Are you making the profit you think you are?

In this post I’ll show you a common mistake that many business owners and managers make when applying profit to the cost of their products and services.

I’ll also show how, if you’re making this mistake, you could be losing thousands of pounds a year.

If you calculate your price based on making a specific profit percentage (profit margin) over your costs, then please read this post and make sure you are getting this right.

I have had many conversations with business owners about this over the years and recall one in particular a couple of years ago. It was the look on his face – the initial shock followed by drop of his features as it dawned on him how much money he would have lost because he had been getting this wrong for the last 20-odd years.

When I asked these business owners how they calculated their prices based on making a specific profit margin, they said they worked out their costs and added that percentage. Do this and then you’re actually charging less than you should be.

What you’ve done here is calculated a percentage add-on based on the cost. But profit and profit margin, is based on the sell price.

Profit is the actual amount your business earns after expenses are taken from your revenue. Profit margin is the equivalent in terms of a percentage. For clarity, your gross profit is what you make minus the cost of the product or service. Your net profit is what you’re left with after all your business’ expenses and tax have been taken off.

When I spoke to these business owners, they stated they took their costs and added 30%. In this case they would take their £70 cost and add 30%. But £70+30% = £91 not £100. They had calculated 30% of the cost £70, which is £21.

This is not 30% of the sale price and hence 30% profit margin. They actually only made a profit of 23%. 70/91 = 0.77. Take that number from 1 and you have 0.23 or 23%. 23% of £91 is £21)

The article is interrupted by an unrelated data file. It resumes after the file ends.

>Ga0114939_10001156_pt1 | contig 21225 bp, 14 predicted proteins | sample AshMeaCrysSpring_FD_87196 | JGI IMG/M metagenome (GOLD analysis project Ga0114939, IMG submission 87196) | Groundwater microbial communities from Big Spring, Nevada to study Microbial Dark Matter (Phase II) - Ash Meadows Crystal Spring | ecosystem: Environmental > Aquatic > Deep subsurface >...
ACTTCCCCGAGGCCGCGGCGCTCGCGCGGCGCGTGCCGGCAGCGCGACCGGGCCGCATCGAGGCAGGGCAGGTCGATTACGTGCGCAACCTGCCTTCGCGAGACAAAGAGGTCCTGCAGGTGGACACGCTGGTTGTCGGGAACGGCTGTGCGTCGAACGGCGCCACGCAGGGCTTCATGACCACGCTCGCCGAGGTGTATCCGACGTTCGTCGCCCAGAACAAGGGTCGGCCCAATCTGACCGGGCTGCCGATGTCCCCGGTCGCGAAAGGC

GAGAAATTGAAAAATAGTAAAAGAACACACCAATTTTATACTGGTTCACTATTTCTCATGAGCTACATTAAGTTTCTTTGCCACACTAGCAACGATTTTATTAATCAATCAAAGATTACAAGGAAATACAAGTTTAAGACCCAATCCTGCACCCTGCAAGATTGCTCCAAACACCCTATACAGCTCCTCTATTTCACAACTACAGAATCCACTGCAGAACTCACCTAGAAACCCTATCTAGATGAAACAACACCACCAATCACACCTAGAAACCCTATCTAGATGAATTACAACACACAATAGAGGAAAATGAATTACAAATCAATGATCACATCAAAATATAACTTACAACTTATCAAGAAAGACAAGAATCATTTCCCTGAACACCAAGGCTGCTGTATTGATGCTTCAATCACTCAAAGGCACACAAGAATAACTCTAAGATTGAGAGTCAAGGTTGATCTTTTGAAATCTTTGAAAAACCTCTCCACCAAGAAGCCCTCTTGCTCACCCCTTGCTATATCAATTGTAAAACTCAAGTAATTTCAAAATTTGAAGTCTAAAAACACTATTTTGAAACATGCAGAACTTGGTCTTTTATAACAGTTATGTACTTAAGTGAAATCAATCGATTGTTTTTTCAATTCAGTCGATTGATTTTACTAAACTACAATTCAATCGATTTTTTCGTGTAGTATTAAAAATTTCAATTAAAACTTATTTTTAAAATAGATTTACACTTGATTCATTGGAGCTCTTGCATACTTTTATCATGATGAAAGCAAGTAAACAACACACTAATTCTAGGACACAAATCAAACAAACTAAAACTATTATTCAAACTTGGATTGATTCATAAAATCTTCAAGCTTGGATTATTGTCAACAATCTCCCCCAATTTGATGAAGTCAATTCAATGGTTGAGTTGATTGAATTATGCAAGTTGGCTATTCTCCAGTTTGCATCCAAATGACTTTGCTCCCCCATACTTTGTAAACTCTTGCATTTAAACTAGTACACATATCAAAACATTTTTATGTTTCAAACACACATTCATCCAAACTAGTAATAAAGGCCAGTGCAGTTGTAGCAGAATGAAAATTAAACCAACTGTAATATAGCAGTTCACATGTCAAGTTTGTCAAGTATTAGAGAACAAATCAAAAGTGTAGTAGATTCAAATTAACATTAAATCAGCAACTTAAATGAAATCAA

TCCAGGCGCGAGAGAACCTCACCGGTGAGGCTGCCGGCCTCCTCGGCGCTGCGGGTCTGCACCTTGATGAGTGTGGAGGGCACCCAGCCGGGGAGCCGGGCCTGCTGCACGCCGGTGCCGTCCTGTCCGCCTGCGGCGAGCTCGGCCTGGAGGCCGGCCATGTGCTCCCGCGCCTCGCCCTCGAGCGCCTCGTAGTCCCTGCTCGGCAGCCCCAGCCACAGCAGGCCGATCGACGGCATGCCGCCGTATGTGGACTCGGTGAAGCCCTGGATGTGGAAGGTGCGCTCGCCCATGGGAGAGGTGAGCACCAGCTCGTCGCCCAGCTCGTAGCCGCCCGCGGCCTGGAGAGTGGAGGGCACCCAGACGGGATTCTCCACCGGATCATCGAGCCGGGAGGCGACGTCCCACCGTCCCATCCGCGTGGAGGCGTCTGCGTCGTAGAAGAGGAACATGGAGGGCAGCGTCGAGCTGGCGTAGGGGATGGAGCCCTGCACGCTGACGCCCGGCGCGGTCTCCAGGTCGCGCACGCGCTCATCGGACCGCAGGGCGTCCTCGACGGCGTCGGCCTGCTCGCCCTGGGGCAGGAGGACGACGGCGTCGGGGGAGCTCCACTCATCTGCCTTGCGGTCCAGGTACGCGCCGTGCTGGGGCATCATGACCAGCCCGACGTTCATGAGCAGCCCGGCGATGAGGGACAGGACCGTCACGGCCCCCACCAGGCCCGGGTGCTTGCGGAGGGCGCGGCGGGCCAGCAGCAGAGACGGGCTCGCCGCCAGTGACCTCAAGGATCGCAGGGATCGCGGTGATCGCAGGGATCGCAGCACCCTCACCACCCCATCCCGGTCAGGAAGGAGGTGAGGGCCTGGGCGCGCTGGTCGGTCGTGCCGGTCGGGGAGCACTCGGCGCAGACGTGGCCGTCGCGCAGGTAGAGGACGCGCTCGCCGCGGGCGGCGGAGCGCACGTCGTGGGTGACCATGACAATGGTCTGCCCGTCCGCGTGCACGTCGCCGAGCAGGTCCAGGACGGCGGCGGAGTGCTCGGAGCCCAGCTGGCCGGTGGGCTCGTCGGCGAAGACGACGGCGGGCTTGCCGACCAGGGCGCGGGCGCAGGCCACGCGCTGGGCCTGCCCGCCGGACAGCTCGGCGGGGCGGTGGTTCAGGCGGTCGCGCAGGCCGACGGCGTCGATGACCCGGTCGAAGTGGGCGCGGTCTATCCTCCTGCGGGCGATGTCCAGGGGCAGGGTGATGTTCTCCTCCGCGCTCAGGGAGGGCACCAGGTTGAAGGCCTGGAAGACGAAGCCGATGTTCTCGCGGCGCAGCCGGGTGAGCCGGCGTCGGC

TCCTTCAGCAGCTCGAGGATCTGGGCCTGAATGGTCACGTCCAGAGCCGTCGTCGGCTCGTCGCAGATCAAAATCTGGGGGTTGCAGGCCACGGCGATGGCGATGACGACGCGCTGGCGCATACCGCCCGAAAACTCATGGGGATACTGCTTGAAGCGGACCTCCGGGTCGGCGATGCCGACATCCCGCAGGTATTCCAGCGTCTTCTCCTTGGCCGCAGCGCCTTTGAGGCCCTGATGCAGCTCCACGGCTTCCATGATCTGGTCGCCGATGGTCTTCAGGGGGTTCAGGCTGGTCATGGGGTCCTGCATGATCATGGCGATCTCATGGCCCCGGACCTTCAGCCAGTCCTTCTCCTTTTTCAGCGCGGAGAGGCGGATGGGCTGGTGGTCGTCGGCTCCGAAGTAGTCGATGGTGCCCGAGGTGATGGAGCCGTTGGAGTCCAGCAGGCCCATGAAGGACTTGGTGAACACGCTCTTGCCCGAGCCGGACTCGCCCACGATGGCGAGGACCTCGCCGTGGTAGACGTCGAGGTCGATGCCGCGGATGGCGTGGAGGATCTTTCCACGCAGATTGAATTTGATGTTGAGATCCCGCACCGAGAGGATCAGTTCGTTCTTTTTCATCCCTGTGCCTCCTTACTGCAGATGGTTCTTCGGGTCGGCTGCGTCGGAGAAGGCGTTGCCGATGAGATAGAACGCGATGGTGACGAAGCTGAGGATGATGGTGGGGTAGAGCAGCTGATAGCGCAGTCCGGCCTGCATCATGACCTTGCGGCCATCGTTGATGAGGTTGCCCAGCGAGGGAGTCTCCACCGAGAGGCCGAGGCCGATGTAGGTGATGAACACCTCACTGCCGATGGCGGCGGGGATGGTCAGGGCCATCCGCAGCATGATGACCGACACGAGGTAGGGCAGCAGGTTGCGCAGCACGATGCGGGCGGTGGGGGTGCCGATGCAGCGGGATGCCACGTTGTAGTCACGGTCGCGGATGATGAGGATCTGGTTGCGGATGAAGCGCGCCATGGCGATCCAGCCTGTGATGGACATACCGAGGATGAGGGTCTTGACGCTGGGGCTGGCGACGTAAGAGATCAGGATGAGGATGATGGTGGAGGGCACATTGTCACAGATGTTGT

Profit is based on the sell price so you can’t take your cost and simply add a percentage profit margin.

So, how do you calculate that 30% profit margin for your, as yet unknown, sell price but instead from your costs?

Let’s pick another simple example. Say you want to make 30% profit margin and your costs are £100. Many people will simply take 30% of 100 and add that to give them a sell price of £130.

30% of £130 is £39, which means for a sell price of £130 and a 30% profit margin, your cost would actually need to be £91. The profit margin you actually made was 23%.

30% profit on £100 cost is actually £142.85. (30% of £142.85 equals £42.85. Take that off £142.85 and you have £100.)

To calculate the sell price from your costs, divide your cost figure by 1 minus the decimal equivalent of the percentage. The decimal equivalent of 30% is 0.3 (30/100). So, in this case divide 100 by (1-0.3) = 100/0.7 = 142.85.

This is really important because over a year this common miscalculation can make a huge difference in potential lost profit.

If your overall cost of care, your breakeven point, comes to say £600 and you wanted to make 30% profit, then calculating it the wrong way would give you a fee of £780. The correct way would give you a fee of £857.14, a difference of £77.14 a week. This equates to £4,011.28 a year.

Get this wrong for 30 clients on the same package of care you’re looking at a loss of profit of £120,338 a year. Not a trivial amount.

You can easily double-check this: £857.14x30% is £257.14. Take that from £857.14 and you have of course, £600.

If you want to make 35% profit margin on top of your costs, then divide by 0.65 (1-0.35). If you want to make a profit of:

  • 40% then divide by 0.6;
  • 50% then divide by 0.5;
  • 60% then divide by 0.4 and so on.

Your business needs to make at least 30% gross profit if it is to be financially healthy so please make sure that if you calculate your sale price from your costs that you’re not inadvertently reducing your profit and weakening the financial strength of your care home.

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